Spinal Compression vs. Burst vs. Flexion-Distraction Fractures
Category: Spine | Author: Stefano Sinicropi | Date: March 14, 2016
Spinal fractures come in many forms, and while they are all going to be painful, some fractures are much more complex than others. Today, we’re going to explain what’s going on inside your body when you suffer different types of spinal fractures. Here’s a quick look at some of the ways you can fracture your spine.
A compression fracture occurs when a vertebrae cannot handle the amount of stress that it has been put under. Oftentimes this type of fracture is more common in people who have weakened bones. Patients with osteoporosis or bone cancer may have more brittle bones than a healthy adult, so large amounts of stress or impact can cause a compression fracture to occur. Most patients describe the pain as “knife-like,” and it may also be accompanied by numbness, tingling or loss of bladder control. Oftentimes a compression fracture can be treated without surgery, but not always.
A wedge fracture is a subset of a compression fracture. A wedge fracture occurs when part of your vertebra – typically the anterior (front) part – collapses under the pressure or stress and fractures in a wedge-like shape.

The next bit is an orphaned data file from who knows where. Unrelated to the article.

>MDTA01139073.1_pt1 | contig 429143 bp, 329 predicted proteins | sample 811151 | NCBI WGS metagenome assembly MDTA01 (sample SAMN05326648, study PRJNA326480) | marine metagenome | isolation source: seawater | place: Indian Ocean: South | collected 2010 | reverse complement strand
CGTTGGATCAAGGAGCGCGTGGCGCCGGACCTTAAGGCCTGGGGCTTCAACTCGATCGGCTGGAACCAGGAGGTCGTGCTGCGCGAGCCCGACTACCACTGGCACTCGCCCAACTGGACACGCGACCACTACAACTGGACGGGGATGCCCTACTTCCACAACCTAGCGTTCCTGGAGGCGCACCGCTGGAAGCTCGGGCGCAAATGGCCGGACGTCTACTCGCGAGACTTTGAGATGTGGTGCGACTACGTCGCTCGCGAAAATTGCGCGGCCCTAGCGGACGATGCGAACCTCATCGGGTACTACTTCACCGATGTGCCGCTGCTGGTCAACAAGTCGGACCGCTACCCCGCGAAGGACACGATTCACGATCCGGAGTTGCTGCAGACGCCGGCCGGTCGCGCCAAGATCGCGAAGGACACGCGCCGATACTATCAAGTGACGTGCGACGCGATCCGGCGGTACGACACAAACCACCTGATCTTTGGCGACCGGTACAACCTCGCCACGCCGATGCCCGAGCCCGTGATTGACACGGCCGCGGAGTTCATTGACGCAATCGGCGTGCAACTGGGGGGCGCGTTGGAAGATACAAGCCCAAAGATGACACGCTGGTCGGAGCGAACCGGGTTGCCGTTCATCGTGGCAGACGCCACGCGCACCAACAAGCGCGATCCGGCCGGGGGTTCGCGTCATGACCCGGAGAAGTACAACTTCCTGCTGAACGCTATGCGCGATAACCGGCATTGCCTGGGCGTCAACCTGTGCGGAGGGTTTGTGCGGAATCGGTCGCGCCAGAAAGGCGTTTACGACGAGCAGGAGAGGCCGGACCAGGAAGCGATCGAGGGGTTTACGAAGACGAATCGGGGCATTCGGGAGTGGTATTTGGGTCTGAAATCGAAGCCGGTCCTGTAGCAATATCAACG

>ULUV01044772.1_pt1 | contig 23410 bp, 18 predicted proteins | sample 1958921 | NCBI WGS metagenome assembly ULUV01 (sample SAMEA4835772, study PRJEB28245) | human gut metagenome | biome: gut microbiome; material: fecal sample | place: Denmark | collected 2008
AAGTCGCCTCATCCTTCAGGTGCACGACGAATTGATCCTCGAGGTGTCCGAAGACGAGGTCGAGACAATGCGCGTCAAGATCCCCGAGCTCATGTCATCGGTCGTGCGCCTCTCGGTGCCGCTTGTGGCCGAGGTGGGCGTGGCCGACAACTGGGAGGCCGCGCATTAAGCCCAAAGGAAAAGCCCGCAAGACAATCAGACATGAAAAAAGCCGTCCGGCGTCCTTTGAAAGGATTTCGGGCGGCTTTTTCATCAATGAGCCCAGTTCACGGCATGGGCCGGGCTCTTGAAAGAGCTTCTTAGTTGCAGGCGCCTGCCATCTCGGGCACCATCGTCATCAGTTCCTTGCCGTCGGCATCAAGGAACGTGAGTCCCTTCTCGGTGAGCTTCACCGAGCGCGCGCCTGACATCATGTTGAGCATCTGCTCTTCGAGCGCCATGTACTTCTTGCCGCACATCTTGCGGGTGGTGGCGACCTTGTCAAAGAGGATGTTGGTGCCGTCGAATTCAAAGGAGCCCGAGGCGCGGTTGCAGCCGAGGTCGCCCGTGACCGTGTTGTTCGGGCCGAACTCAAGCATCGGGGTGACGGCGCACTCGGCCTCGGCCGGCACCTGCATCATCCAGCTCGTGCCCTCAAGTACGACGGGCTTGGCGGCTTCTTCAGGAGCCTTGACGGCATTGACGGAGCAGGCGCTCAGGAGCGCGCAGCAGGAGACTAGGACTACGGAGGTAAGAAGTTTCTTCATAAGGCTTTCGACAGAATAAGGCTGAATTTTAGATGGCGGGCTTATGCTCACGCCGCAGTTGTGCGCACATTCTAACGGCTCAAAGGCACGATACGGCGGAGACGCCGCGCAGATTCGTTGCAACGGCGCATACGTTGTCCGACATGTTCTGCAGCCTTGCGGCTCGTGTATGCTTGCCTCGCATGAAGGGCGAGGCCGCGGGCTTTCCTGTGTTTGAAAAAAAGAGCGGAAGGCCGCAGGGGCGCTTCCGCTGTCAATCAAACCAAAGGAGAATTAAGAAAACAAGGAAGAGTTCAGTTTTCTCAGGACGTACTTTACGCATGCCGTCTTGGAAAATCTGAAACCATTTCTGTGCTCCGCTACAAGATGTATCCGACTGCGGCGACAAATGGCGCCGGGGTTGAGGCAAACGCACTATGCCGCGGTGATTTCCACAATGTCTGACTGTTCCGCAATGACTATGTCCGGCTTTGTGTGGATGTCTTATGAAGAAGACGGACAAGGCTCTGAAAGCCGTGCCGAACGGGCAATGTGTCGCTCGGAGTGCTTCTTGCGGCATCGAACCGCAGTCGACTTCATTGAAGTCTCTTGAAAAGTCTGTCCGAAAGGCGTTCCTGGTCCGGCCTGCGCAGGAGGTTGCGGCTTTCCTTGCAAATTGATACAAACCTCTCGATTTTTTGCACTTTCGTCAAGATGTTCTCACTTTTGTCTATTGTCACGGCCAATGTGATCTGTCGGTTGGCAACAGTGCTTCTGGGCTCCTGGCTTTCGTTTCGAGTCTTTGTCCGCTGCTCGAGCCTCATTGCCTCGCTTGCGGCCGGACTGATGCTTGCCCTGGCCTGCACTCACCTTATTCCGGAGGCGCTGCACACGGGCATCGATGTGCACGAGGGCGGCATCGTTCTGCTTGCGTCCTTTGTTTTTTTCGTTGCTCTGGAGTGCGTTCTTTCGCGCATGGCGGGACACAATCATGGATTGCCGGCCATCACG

A burst fracture is generally more extreme than a compression fracture. These types of fractures occur during a high-impact collision, and oftentimes they happen during a car accident or when someone falls from a great height. Unlike a compression fracture, a burst fracture occurs in multiple places in the vertebra. The burst fracture is also known as a crush injury, meaning that the bone is crushed and fragments can spread, which could damage the spinal cord. Surgery is needed in the majority of burst fractures to ensure adequate healing.
A flexion-distraction fracture occurs when your body is pushed forward and overstressed, so this is another injury that is most common during car accidents. When the sudden force forward puts incredible stress on your spine, it can cause a vertebra to fracture. Sometimes a flexion-distraction fracture can heal without surgery, but other times it is best managed with an operation.